Photo by Yvonne Kemp
Compiled by MCJ Staff
The second six months of 2013 was about injustice, from a courtroom in Florida to the hallowed chambers of the nation’s highest court, where an iconic ruling protecting the sanctity of voting rights was stripped of its essence. The second half of the year witnessed the celebration of another iconic moment in American and Black American history, the 50th anniversary of the 1963 March on Washington where the nation first heard Dr. Martin Luther King’s dream of a world where one is judged on the content of his or her character, not the color of their skin. There were also notable local events, anniversaries and deaths, another mass shooting, this time in the nation’s capital perpetrated by a Black American (a rarity as mass shooters go, but no less devastating), and a changing of the guard in the Civil Rights Movement. The MCJ also celebrated its 37th anniversary with a focus on health and healthy living.
• Thanks to an impressive show of unity and support by activists and concerned citizens and parents for Milwaukee Public School Board President Michael Bonds, the board withdrew a resolution that would have stripped Bonds of much of his power. Led by former state legislator Polly Williams and 860 WNOV AM talk show host Sherwin Hughes, parents and activists filled the auditorium where the board holds its meetings on Vliet Street to near capacity to defend Bonds, protest the action being taken against him and remind the board of his accomplishments on behalf of Milwaukee public school children. Shocked by the showing of support for the embattled board president, board directors voted 9-to-0 to put the resolution “on file,” thus effectively killing any chance the measure would be reintroduced.
• The nation’s oldest civil rights organization responded to the acquittal of George Zimmerman with shock, anguish and a call to action. The NAACP called for the petitioning of the U.S. Justice Department to seek justice for slain teenager Trayvon Martin by filing civil rights charges against Zimmerman. In a message posted on the group’s website and circulated nationally within hours of the announcement of the verdict, NAACP President Ben Jealous declared, “We are not done demanding justice for Trayvon Martin.”
• A street sign was unveiled right across the street from the offices of your Community Journal honoring legendary local Black photographer and MCJ contributor Harry Kemp, the “Gordon Parks” of Milwaukee’s Black community. Family members and a number of dignitaries from the city and county, including photographers influenced and inspired by Harry, were on hand for the ceremony, which took place in the middle of King Drive.
• Milwaukee was one of 100 American cities to have demonstrations demanding justice for Trayvon Martin a week after a jury found his assailant, George Zimmerman, not guilty in his shooting death. Local political leaders such as Ald. Milele Coggs and activists called on the U.S. Justice Department to pursue federal civil rights charges against Zimmerman, as well as changes in the nation’s self-defense laws. Protestors gathered on the steps of the federal court building on Wisconsin Avenue to voice their protest. Among them was Patricia Larry, the mother of 13-year-old Darius Simmons, who was fatally shot by 76-year-old John Spooner, who was convicted the previous week in the youth’s death.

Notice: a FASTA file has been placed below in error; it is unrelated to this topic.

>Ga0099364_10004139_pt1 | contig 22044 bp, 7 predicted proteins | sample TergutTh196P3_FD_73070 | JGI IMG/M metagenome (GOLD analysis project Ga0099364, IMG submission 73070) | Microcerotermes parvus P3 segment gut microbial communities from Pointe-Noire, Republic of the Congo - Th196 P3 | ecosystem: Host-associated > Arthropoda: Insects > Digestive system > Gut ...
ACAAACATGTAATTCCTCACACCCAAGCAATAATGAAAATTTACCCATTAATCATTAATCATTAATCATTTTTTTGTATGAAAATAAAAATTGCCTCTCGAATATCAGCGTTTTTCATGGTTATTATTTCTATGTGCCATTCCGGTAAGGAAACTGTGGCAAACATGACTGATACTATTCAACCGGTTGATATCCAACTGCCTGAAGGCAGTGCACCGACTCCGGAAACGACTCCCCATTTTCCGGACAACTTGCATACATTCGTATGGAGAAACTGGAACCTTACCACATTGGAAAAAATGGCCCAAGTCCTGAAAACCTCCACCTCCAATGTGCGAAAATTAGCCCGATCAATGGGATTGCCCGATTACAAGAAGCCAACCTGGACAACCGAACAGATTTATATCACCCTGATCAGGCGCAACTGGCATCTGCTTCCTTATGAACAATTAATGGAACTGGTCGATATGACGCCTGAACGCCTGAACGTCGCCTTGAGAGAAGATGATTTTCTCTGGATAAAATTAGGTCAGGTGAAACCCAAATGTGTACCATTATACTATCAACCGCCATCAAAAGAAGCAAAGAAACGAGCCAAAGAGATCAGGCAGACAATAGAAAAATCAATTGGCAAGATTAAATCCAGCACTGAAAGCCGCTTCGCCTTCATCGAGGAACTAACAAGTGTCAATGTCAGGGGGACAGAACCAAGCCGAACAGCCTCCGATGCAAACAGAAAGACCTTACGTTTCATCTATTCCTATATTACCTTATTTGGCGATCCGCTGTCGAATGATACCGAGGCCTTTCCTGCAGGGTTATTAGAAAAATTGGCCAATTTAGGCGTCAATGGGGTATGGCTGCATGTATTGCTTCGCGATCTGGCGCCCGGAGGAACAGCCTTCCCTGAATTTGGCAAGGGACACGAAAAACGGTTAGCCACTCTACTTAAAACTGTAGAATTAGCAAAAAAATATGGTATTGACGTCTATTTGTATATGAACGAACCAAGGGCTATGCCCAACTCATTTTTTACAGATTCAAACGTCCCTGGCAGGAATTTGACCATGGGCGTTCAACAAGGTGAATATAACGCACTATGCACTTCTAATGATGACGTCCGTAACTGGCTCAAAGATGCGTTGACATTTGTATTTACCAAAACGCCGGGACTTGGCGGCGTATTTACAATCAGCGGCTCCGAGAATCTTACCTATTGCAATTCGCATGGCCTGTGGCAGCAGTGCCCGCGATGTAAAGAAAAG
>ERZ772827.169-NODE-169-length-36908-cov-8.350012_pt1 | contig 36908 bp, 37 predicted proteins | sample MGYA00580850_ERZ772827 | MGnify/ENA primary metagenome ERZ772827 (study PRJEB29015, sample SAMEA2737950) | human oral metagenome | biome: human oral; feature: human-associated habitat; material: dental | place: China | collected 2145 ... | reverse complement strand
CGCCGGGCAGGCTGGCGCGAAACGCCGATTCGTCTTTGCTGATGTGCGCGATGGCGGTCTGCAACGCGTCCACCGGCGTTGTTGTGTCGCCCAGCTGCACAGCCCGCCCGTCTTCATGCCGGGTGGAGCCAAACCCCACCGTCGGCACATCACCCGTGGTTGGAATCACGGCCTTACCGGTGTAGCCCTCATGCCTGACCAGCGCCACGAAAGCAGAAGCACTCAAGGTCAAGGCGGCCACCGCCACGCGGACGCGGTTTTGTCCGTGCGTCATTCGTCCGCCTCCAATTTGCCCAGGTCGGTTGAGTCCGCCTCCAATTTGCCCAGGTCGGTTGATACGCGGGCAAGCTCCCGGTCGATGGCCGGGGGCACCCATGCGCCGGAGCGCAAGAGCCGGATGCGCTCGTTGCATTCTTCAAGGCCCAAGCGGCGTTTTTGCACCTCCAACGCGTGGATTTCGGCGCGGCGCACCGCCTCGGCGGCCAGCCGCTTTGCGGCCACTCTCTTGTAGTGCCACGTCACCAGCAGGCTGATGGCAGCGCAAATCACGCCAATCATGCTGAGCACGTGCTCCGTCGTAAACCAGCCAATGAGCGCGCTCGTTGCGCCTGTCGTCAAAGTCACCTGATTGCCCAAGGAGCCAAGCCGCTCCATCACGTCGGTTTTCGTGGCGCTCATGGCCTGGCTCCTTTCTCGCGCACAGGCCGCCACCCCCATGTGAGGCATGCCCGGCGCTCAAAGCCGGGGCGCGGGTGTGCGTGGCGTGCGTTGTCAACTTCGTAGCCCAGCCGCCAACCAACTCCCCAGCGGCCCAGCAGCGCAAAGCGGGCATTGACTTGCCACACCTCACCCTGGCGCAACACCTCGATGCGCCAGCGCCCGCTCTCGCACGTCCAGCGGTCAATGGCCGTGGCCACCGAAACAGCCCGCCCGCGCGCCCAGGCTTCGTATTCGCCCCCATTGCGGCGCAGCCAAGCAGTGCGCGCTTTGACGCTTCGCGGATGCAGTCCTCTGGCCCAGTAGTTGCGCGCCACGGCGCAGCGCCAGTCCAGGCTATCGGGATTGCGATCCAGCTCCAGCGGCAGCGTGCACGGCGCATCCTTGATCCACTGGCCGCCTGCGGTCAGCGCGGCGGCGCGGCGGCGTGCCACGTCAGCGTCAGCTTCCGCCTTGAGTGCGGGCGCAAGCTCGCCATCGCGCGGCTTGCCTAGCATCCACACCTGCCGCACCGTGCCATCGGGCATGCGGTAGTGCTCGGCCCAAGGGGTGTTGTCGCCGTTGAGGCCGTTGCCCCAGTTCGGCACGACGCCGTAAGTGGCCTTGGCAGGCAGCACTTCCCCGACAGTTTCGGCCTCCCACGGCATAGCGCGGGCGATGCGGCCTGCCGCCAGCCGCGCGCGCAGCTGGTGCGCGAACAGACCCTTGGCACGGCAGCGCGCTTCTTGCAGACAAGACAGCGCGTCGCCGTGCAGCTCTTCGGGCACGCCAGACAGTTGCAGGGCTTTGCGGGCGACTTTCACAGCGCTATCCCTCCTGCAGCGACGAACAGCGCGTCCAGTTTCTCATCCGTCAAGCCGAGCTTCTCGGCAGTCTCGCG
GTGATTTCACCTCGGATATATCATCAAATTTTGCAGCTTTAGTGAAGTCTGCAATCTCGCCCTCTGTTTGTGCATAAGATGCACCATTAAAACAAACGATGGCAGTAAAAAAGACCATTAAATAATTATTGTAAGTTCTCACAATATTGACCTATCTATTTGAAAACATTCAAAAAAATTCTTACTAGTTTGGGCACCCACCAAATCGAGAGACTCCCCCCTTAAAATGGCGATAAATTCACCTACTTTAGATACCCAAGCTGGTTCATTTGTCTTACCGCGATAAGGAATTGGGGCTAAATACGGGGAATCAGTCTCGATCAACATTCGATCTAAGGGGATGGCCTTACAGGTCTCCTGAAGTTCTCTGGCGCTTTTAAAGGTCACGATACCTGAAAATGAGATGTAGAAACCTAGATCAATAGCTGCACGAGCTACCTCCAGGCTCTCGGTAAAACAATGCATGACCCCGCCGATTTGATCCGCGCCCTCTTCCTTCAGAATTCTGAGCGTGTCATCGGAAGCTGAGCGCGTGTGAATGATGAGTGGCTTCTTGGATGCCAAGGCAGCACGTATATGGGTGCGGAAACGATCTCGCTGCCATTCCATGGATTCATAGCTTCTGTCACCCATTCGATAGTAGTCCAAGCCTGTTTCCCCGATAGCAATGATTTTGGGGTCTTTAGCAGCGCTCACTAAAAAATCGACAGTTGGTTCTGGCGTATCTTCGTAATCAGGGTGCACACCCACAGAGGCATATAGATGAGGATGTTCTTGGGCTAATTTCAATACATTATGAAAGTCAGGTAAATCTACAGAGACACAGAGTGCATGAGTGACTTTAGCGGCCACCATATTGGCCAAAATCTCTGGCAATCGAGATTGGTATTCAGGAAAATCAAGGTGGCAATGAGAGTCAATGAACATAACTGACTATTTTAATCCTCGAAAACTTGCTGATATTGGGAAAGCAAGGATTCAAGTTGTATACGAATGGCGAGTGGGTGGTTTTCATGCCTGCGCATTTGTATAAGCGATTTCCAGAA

• The Community Journal published its 37th anniversary edition focusing on health and the power individuals have within themselves to take control and improve their health.
• The Community Journal held its 37th anniversary/scholarship celebration at the Italian Conference Center. Seventeen college students received scholarship dollars courtesy of the Terence N. Thomas Scholarship Fund. The keynote speakers for the anniversary brunch were Drs. Denise and Keevin R. Davis, doctors who shifted their medical practice from treating illness to promoting health and wellness.
• Though Milwaukee political and law enforcement officials recently announced strategies to corral the spike in gun violence, Black political and civil rights leaders called for just as an aggressive approach in addressing the root causes of the shootings. James Hall, president of the NAACP Milwaukee Branch, said the increasing violence in the community should not come as a surprise. Hall said it’s not enough to express outrage about violence. There must also be outrage at the circumstances contributing to the situation. “The poverty, unemployment rates and disparities in income and opportunity affecting Milwaukee’s African American community are among the highest in the nation,” Hall said. Echoing Hall, Ald. Joe Davis, Sr. called out local political leaders who “get tough on crime, but are soft on economics. The city of Milwaukee has a pathetic rate of growth in its private sector that is directly related to its crime rate. We want to spend $500,000 on police overtime, but fight not to invest the same amount in African American men and boys who will be the target of strict law enforcement because of our dismal local economy in their community,” Davis said.